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University Volunteer Programs: Importance and Benefits

Every university in the world worth its salt offers a good choice of university volunteer programs, in- or off-campus. Academics know just how and why these opportunities have real-life benefits for students, but engaging college volunteers can be challenging. Students tend to resist things that don't offer instant gratification and a fun university experience. Volunteerism requires commitment, long hours, and a whole set of yet undeveloped skills that will serve later in life.

Importance of University Volunteer Programs by the Numbers

Countless studies and surveys reveal that participation in higher education volunteer programs is critical for students' future. Volunteering for any cause during the college years may be a significant advantage when seeking a job. Here are some figures from the 2016 Deloitte Impact Survey Report:

  • 82% of employers are more likely to choose a candidate with volunteering experience;

  • 85% of employers may overlook other CV flaws when a candidate includes volunteer work;

  • 80% of employers say that active volunteers are more likely to move into leadership roles.

The takeaway: volunteering enhances the chances to land an interview while applicants with other skills but no volunteering may get overlooked.

University volunteer programs are crucial for the students engaged in volunteerism and impact the communities they serve.

Real-Life University Volunteer Programs Examples

The University of Northern Iowa partners with the Volunteer Center of Cedar Valley (VCCV) to provide students with service-learning opportunities in the community. For example, students can volunteer to serve on the board of directors of nonprofit organizations. From such a position, volunteers will improve their leadership skills, gain business experience, learn about fundraising, interact with like-minded people, develop new ideas, and much more.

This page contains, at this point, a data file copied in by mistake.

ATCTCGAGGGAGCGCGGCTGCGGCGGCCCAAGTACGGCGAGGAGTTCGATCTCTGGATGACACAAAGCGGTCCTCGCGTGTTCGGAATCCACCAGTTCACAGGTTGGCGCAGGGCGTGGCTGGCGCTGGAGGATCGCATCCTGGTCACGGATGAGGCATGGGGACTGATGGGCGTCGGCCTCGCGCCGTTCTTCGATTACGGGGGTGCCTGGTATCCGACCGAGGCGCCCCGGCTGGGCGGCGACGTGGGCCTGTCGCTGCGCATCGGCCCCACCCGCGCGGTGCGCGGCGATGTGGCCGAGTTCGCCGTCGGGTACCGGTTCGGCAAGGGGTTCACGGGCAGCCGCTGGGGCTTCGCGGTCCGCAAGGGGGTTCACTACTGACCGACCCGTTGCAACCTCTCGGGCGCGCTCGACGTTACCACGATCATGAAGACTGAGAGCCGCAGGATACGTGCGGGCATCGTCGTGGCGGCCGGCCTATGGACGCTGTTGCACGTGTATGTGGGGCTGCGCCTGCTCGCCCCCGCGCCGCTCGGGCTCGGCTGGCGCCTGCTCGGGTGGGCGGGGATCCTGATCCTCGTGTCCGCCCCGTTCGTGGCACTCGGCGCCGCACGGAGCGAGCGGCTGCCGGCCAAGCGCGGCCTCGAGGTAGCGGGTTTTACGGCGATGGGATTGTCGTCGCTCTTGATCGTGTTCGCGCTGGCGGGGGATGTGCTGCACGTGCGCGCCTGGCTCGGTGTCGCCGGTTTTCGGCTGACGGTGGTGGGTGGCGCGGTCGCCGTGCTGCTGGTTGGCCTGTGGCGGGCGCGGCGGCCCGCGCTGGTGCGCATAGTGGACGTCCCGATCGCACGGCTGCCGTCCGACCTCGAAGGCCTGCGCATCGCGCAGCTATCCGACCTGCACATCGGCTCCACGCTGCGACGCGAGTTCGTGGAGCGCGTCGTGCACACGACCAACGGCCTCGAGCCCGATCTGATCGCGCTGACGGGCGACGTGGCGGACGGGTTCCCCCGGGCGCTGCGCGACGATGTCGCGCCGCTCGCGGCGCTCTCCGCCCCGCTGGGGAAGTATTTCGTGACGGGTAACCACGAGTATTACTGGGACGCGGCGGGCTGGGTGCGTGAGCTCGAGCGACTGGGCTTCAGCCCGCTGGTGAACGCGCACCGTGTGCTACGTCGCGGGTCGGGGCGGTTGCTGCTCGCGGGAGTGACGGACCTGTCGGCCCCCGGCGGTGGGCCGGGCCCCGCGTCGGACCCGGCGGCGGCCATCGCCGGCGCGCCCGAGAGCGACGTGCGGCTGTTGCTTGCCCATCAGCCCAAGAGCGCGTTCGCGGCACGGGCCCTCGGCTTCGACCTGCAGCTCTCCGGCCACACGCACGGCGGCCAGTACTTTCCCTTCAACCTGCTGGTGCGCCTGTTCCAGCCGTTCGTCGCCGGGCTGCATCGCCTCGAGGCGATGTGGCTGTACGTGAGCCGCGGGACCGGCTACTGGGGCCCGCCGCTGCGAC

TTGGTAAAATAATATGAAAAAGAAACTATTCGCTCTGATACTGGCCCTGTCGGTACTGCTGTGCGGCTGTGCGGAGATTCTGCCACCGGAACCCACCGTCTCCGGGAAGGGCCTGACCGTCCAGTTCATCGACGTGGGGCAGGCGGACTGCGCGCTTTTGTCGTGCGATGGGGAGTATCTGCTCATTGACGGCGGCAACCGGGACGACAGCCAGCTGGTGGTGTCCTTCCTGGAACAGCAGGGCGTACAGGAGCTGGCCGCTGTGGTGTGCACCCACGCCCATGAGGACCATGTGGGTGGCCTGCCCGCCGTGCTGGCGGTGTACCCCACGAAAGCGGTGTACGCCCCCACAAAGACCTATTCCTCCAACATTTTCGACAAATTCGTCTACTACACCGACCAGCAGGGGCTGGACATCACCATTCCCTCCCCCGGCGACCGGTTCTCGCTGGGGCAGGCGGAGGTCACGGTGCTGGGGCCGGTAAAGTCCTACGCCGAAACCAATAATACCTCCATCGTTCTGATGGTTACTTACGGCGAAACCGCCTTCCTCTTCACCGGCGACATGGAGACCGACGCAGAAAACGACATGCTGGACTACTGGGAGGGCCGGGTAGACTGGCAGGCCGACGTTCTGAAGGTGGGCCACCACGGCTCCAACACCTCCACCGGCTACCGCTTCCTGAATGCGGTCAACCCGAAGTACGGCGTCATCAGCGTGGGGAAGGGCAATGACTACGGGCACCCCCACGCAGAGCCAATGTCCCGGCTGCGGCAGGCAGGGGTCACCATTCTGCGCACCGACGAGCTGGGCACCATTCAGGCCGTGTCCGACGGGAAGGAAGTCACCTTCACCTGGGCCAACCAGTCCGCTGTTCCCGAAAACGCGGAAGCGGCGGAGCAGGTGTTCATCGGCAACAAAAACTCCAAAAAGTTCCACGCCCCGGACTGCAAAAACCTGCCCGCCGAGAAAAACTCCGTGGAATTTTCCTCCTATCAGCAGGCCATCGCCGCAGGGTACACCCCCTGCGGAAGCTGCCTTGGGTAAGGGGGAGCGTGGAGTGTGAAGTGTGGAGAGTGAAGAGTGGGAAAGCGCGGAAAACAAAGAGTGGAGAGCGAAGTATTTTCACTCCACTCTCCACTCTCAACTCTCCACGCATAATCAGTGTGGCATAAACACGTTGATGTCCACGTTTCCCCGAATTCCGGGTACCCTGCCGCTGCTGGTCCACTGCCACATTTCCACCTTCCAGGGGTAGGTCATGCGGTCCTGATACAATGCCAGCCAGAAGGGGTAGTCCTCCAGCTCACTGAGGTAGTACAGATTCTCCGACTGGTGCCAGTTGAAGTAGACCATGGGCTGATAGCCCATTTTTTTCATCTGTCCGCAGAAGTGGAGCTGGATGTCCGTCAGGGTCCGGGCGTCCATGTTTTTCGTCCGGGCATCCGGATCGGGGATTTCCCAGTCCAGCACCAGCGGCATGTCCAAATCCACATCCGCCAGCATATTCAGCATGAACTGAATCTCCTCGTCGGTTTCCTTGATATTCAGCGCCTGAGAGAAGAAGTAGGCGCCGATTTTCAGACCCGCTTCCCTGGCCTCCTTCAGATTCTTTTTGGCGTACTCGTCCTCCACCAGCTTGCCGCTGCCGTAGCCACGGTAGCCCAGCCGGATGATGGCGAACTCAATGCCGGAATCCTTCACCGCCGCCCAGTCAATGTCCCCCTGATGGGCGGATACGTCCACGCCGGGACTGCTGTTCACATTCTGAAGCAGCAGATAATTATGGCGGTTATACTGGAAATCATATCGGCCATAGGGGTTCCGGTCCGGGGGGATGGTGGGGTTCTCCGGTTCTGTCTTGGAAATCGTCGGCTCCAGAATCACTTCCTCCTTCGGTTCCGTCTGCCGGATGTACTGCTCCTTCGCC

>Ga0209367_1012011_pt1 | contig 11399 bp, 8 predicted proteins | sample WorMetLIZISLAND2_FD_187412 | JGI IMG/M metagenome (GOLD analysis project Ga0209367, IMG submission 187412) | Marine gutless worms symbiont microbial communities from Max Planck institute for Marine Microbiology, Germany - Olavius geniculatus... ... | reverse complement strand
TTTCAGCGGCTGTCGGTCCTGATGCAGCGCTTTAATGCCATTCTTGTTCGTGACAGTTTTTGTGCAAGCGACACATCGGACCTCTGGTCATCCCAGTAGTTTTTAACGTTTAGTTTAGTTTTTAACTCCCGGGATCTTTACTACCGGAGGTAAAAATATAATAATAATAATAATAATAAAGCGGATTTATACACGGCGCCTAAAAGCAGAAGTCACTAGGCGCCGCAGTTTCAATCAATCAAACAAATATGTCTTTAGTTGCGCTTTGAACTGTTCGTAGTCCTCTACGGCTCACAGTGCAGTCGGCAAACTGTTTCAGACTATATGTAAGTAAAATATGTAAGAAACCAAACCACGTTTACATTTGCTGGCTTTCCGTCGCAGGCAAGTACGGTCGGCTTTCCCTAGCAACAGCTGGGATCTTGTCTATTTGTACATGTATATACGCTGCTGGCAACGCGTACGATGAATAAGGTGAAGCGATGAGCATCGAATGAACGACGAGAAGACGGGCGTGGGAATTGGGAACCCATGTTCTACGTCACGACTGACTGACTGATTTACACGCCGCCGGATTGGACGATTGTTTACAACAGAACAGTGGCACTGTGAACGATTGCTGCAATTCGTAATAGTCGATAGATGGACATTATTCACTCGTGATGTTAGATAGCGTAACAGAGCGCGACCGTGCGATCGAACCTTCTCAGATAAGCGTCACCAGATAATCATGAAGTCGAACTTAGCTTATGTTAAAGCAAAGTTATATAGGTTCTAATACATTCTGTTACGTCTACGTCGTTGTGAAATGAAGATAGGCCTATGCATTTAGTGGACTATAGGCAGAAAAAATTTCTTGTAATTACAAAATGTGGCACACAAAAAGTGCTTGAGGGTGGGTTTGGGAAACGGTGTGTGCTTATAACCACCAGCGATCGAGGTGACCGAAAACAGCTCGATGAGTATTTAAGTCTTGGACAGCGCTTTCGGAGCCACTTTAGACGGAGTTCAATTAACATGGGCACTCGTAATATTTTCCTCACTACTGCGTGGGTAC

The University of Montana has a variety of university volunteering programs, including and not limited to:

  • single-day service projects with local nonprofit organizations,

  • long-term tutoring placements with area elementary schools, and

  • week-long intensive service-learning programs across the United States.

These opportunities correlate with the university curriculum, helping students understand the relevance of what they learn increasing their likelihood of graduating.

Otterbein University has a broader spectrum of volunteering opportunities for students; some are as easy as walking a dog, while others involve more advanced skill sets. Here are some examples:

  • America Reads is a weekly after-school tutoring program to help second-graders with reading skills. Student volunteers learn effective methods of literacy education then help the children with vocabulary, grammar, and reading fluency.

  • Volunteering for the Association of Fundraising Professionals introduces students to aspects of nonprofit organizations while improving their fundraising, volunteerism, and philanthropy skillsets.

  • The Beat is for volunteers who understand the importance of music in children's lives and want to promote the future of music in schools.

  • Grandma's House is a volunteering program bringing together students and senior citizens to foster inter-generational understanding through recreational activities, themed parties, and bingo games.

These are some examples essential in understanding how different university volunteer programs can benefit students.

Benefits of Higher Education Volunteering

To persuade students to volunteer, it is essential to highlight the benefits of such activities, and the list is quite extensive. Here are some of the key benefits:

  • Communication skills: By interacting with different individuals, including teammates, other volunteers, NGO staff, teachers, trainers, and community members, students develop better communication skills.

  • Leadership skills: Student volunteers often participate in service-learning opportunities, which helps them improve on or gain leadership skills. Such opportunities prepare them for leadership roles and rewarding careers.

  • Accountability and commitment: Students understand that volunteering is not something you do to pass the time. Instead, it's a promise: I'll be there; you can count on me. People depend on the volunteers and keep them accountable. Therefore, volunteers must commit to the job to make a difference. This skill set will serve later in life when they join the workforce when their employers hold them accountable for their work.

  • Health and life balance: Some of the documented outcomes of volunteering include increased life satisfaction, self-esteem, and happiness, while depressive symptoms and psychological distress are lower. Studies reveal that volunteering can lead to many other health benefits. At the same time, it can "help accrue genuine supportive relationships and social integration, self-worth, a sense of mattering, and life meaning."

In conclusion, students should actively seek to participate in college and higher education volunteering programs not to beef up a resume but as an actual means of bettering their lives and planning for a successful career.

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